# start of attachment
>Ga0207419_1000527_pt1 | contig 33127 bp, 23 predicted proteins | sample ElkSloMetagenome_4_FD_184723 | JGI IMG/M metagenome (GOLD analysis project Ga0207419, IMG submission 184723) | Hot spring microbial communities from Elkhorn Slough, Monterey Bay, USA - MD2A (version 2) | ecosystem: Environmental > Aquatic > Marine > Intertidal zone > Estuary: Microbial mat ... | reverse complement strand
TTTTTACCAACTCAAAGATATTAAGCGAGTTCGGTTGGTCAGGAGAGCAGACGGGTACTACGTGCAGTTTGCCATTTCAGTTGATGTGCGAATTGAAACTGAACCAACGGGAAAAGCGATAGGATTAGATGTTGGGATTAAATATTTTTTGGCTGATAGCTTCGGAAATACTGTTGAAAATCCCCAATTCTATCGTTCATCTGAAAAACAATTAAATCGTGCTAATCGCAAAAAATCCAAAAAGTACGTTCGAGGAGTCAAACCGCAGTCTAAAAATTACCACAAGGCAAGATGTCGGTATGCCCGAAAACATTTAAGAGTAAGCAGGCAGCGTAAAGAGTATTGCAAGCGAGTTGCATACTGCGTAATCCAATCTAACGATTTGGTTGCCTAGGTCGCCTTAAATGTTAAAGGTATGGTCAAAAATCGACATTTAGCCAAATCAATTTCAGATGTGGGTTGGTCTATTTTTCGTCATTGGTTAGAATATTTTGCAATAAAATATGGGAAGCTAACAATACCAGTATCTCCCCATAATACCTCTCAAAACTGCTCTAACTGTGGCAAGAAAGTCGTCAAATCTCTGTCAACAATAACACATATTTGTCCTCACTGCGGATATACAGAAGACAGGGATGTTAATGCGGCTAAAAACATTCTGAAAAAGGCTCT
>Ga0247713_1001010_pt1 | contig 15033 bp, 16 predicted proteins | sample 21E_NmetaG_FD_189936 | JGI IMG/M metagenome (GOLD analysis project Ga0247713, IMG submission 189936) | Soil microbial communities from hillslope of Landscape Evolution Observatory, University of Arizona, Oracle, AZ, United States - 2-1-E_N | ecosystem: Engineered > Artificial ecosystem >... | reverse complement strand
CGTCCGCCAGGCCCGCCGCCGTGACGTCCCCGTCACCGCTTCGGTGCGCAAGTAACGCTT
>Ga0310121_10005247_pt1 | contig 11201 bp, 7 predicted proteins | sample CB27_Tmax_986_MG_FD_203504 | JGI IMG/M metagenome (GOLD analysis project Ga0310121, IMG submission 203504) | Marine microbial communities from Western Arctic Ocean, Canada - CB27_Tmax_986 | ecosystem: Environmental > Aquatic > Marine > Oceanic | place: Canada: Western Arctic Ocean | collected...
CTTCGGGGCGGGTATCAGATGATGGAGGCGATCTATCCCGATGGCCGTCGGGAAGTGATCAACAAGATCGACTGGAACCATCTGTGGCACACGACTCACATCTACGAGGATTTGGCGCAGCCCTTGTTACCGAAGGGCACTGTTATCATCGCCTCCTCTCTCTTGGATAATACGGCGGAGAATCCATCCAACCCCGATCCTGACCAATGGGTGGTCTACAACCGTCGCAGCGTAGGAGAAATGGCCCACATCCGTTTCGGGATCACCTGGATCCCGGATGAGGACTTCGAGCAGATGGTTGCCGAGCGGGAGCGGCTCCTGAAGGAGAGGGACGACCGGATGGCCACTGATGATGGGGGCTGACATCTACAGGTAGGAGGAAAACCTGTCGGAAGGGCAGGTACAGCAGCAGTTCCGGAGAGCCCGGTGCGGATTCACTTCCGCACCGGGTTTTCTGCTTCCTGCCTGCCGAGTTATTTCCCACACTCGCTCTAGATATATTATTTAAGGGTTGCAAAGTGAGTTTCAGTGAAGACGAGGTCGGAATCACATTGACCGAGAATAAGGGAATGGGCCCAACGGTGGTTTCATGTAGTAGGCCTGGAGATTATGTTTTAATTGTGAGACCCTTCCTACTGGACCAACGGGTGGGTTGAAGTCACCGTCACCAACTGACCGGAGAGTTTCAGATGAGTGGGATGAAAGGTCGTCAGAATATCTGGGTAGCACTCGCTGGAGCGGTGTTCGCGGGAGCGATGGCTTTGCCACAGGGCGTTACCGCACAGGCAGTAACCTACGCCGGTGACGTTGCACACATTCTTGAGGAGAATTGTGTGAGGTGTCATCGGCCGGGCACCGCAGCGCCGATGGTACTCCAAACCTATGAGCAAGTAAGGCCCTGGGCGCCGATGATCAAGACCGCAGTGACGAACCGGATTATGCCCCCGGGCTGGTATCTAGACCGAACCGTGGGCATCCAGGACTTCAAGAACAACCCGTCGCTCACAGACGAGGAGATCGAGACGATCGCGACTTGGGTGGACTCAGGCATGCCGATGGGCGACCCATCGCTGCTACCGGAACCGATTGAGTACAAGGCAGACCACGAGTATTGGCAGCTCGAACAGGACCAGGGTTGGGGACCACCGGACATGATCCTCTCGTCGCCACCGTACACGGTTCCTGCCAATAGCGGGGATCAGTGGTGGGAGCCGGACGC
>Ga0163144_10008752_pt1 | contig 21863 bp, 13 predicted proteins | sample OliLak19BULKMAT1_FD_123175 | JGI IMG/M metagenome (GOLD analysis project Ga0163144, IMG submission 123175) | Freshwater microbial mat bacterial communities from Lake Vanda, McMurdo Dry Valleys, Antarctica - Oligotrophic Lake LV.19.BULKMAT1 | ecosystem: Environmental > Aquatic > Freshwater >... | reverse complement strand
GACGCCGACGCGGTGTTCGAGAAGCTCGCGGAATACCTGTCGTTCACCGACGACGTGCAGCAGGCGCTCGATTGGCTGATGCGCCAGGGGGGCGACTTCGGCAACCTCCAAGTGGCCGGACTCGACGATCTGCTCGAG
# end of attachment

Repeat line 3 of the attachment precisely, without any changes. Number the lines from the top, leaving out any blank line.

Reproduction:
>Ga0247713_1001010_pt1 | contig 15033 bp, 16 predicted proteins | sample 21E_NmetaG_FD_189936 | JGI IMG/M metagenome (GOLD analysis project Ga0247713, IMG submission 189936) | Soil microbial communities from hillslope of Landscape Evolution Observatory, University of Arizona, Oracle, AZ, United States - 2-1-E_N | ecosystem: Engineered > Artificial ecosystem >... | reverse complement strand